The Getaway: Black Monday

Game review by
Raffi Kevorkian, Common Sense Media
The Getaway: Black Monday Game Poster Image
Stay away -- it's bloody and boring.

Parents say

age 18+
Based on 1 review

Kids say

age 12+
Based on 3 reviews

A lot or a little?

The parents' guide to what's in this game.

Positive Messages
Violence

Blood pools form, and blood splatters on walls when characters are shot.

Sex

Female nudity (breasts) and sexually suggestive

Language

F-word, C-word, etc.

Consumerism
Drinking, Drugs & Smoking

What parents need to know

Parents need to know that the game's three primary characters either are criminals or once were criminals. Although each has admirable qualities (Mitchell is a police officer, Eddie is loyal, and Sam is intelligent), stealing from and/or killing people is a central theme in all of their lives.

User Reviews

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  • Kids say

There aren't any reviews yet. Be the first to review this title.

Teen, 16 years old Written bybrandondelandro2 December 26, 2011

black monday

the greates games i ever commer cross
Teen, 14 years old Written byhisp34 March 15, 2011

10+

Game's almost perfect, i just wish in free roaming mode you could g and rob stores, but still is a fun game

What's it about?

You play THE GETAWAY: BLACK MONDAY as three characters: Sergeant Mitchell, a troubled cop with a dark past; Eddie, a small time thug who uses his fists as well as weapons; and Sam, a female hacker and gymnast who accomplishes missions by stealth. The game begins with Sergeant Mitchell pursuing the Latvian mob and trying to rescue a reporter

After eight or so missions you play as Eddie (with Sam leading you), involved in a failed bank heist and then up against the Russian mob and a London gang, and then you play as Sam in a game of infiltration, after which you once again play as Eddie with the option of leaving or helping Sam. There are a total of four endings based on whether or not you helped Sam and/or rescued the reporter as Mitchell. While the various endings of the game are innovative and support the movie-like feel, the storyline gets lost.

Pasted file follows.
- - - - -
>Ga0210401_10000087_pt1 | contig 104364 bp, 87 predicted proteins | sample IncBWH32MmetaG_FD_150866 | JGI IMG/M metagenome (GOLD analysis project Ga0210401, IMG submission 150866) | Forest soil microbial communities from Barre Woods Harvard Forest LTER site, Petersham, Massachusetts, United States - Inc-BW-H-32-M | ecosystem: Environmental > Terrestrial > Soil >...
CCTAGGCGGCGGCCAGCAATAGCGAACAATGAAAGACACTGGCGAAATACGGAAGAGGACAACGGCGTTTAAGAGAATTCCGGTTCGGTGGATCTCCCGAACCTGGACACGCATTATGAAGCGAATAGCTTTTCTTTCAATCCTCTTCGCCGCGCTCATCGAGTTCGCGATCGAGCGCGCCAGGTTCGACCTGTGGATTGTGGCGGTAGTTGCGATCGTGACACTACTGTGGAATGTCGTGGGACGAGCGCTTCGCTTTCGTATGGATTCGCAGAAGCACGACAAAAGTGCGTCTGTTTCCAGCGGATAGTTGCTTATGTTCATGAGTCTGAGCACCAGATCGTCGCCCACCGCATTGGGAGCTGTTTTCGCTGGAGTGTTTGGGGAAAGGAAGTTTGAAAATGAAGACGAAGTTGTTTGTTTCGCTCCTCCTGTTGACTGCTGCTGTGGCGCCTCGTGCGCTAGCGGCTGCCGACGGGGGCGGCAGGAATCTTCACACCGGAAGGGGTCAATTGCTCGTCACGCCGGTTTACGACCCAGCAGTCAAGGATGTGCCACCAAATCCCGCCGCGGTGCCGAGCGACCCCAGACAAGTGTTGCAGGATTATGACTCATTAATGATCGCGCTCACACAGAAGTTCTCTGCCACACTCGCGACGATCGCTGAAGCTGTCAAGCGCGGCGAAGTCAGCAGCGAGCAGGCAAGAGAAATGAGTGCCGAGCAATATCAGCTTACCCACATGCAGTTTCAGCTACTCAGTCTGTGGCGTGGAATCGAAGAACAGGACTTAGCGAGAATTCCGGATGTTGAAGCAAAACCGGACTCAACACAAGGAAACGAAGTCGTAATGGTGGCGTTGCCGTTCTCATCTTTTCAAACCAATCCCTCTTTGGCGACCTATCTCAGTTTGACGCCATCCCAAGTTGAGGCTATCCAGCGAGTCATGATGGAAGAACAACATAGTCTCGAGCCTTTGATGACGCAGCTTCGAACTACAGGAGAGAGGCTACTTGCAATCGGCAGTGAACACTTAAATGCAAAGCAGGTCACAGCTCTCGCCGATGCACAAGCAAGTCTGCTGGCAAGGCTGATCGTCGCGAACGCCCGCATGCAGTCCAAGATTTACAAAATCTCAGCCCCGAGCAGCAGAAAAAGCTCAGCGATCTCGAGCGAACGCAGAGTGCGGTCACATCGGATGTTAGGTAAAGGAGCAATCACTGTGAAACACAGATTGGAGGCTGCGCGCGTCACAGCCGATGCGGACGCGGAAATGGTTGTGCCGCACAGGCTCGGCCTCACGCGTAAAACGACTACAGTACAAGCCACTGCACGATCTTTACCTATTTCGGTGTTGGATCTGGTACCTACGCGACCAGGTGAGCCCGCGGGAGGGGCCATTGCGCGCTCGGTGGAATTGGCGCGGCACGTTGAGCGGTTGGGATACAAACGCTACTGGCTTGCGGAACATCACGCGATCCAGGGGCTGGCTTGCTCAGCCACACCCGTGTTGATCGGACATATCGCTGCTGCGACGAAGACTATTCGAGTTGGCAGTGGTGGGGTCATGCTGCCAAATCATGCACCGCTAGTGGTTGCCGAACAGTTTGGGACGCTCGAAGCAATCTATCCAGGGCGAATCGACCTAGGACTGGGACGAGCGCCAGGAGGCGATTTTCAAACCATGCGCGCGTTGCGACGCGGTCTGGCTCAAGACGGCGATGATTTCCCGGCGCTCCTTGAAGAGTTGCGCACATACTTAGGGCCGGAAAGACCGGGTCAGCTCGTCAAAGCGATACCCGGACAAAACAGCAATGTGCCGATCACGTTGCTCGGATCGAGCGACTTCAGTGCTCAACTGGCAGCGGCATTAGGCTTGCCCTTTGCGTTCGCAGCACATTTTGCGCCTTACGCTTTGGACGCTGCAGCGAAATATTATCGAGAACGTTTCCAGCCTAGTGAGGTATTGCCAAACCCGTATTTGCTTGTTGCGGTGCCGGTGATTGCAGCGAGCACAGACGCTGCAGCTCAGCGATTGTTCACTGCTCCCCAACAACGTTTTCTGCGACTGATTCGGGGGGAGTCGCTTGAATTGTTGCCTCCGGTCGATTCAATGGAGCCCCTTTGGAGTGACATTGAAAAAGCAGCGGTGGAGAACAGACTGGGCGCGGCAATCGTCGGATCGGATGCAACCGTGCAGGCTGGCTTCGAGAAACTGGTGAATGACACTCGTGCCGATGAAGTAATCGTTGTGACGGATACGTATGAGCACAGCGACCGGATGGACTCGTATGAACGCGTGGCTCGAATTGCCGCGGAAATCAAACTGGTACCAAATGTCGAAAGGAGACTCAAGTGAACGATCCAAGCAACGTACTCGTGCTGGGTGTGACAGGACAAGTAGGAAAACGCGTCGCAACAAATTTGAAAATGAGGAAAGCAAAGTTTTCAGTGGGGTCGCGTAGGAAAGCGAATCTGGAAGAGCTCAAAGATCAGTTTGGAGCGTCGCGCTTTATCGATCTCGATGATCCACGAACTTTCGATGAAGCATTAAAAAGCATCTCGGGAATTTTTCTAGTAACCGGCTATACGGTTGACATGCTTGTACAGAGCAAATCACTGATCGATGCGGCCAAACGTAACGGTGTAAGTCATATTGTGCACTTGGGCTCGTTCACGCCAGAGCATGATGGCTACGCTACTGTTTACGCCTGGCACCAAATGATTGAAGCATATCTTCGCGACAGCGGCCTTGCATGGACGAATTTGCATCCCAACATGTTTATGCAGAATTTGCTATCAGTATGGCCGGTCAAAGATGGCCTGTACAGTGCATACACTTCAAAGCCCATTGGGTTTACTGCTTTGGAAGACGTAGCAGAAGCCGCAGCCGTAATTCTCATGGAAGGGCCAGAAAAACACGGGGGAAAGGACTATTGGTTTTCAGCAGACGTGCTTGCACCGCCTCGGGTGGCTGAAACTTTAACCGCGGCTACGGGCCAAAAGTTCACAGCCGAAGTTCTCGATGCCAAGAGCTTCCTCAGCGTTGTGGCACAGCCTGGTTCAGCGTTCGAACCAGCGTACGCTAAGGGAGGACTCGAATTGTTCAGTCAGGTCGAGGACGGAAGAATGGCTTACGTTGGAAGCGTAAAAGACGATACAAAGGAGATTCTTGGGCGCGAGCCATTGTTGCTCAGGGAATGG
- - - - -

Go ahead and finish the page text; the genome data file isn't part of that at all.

Is it any good?

The dreary, rainy London backdrop is well-drawn, and the dialogue of the cut scenes is impressive, despite often incomprehensible British slang and excessive use of the F-word. But the linear gameplay grows boring, and the characters must be "steered" using a limited camera swivel that can make you nauseous. Enemies are easily dispatched with very little skill. And like a movie, the action feels far away.

The killing is not the kind of close-up goriness found in first-person shooters, but the game combines mature themes. There is nudity (bare breasts) and sexual suggestion; characters smoke cigarettes; and the cussing includes use of the F-word, C-word, and other genitalia references. Overall, though the novelty of multiple plots and the blurring of lines between video games and movies are compelling innovations, the mature material makes this a bad choice for young players -- and even older teens will be bored.

Talk to your kids about ...

  • Families can talk about moral choices. One of the characters is given approval by his superior to carry out missions that result in the deaths of criminals and innocents alike. Does the approval of superiors justify certain kinds of behavior? Do the ends ever justify the means?

Game details

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